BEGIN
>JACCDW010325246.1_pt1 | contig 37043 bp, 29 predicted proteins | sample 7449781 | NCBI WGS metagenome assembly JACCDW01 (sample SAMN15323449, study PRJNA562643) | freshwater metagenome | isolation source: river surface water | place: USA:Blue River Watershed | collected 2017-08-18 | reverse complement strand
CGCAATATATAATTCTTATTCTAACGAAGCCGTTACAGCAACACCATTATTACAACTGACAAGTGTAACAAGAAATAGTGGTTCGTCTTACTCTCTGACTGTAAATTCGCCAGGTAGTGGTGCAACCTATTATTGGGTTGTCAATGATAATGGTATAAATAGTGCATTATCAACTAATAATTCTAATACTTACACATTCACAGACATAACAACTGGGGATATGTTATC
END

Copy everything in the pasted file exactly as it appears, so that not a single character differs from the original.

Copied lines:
>JACCDW010325246.1_pt1 | contig 37043 bp, 29 predicted proteins | sample 7449781 | NCBI WGS metagenome assembly JACCDW01 (sample SAMN15323449, study PRJNA562643) | freshwater metagenome | isolation source: river surface water | place: USA:Blue River Watershed | collected 2017-08-18 | reverse complement strand
CGCAATATATAATTCTTATTCTAACGAAGCCGTTACAGCAACACCATTATTACAACTGACAAGTGTAACAAGAAATAGTGGTTCGTCTTACTCTCTGACTGTAAATTCGCCAGGTAGTGGTGCAACCTATTATTGGGTTGTCAATGATAATGGTATAAATAGTGCATTATCAACTAATAATTCTAATACTTACACATTCACAGACATAACAACTGGGGATATGTTATC